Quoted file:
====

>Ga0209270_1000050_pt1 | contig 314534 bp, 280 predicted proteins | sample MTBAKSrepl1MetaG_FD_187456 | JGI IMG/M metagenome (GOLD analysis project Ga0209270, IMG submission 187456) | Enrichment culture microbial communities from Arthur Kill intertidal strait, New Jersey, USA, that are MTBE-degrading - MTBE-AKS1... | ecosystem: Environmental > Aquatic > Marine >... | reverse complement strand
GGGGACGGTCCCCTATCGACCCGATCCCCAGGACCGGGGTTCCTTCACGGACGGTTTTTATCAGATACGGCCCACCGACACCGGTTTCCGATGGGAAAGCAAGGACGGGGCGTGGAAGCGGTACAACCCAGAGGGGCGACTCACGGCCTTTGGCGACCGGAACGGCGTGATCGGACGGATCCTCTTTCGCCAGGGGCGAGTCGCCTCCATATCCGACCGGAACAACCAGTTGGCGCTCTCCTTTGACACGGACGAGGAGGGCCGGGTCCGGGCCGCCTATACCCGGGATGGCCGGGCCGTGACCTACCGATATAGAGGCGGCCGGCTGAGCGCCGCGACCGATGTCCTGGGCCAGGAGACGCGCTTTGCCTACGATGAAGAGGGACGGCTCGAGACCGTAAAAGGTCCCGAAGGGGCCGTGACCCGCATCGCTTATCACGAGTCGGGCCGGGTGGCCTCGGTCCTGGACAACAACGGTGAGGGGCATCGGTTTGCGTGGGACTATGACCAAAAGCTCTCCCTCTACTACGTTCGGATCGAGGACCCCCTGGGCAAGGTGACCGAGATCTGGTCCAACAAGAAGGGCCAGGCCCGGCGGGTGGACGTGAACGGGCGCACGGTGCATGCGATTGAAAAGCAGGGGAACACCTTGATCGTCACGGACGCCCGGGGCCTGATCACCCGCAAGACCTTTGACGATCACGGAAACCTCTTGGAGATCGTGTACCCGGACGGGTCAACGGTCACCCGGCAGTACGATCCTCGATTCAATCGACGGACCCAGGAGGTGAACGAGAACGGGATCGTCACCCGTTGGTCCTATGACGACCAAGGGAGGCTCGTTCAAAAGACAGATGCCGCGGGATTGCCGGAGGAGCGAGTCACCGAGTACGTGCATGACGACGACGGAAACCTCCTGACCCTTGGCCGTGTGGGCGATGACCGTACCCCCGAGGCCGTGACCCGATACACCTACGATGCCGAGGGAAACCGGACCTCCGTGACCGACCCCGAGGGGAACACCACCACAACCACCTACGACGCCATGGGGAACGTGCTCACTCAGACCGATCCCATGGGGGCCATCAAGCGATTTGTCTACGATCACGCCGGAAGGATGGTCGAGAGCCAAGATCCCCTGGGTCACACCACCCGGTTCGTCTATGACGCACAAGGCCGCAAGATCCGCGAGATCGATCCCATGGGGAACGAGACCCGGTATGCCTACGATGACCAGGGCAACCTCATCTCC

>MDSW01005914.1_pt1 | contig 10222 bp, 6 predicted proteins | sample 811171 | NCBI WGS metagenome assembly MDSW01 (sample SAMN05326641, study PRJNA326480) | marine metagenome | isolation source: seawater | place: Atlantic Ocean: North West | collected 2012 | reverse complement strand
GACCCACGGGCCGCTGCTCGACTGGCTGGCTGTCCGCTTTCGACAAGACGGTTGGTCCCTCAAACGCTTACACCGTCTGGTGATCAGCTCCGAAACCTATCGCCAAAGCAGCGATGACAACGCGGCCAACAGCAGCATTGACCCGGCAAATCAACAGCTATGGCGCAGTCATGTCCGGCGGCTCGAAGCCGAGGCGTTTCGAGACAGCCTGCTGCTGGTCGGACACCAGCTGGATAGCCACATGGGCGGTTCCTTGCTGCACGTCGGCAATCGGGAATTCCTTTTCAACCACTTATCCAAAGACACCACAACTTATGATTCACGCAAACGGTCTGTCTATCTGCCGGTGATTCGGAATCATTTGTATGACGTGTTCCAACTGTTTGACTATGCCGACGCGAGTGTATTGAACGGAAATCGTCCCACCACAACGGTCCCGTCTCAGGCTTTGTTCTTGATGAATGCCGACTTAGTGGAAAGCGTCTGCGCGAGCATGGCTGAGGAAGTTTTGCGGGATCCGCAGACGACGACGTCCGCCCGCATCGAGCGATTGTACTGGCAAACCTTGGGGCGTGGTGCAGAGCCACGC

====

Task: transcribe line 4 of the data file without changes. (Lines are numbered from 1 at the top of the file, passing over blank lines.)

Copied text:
GACCCACGGGCCGCTGCTCGACTGGCTGGCTGTCCGCTTTCGACAAGACGGTTGGTCCCTCAAACGCTTACACCGTCTGGTGATCAGCTCCGAAACCTATCGCCAAAGCAGCGATGACAACGCGGCCAACAGCAGCATTGACCCGGCAAATCAACAGCTATGGCGCAGTCATGTCCGGCGGCTCGAAGCCGAGGCGTTTCGAGACAGCCTGCTGCTGGTCGGACACCAGCTGGATAGCCACATGGGCGGTTCCTTGCTGCACGTCGGCAATCGGGAATTCCTTTTCAACCACTTATCCAAAGACACCACAACTTATGATTCACGCAAACGGTCTGTCTATCTGCCGGTGATTCGGAATCATTTGTATGACGTGTTCCAACTGTTTGACTATGCCGACGCGAGTGTATTGAACGGAAATCGTCCCACCACAACGGTCCCGTCTCAGGCTTTGTTCTTGATGAATGCCGACTTAGTGGAAAGCGTCTGCGCGAGCATGGCTGAGGAAGTTTTGCGGGATCCGCAGACGACGACGTCCGCCCGCATCGAGCGATTGTACTGGCAAACCTTGGGGCGTGGTGCAGAGCCACGC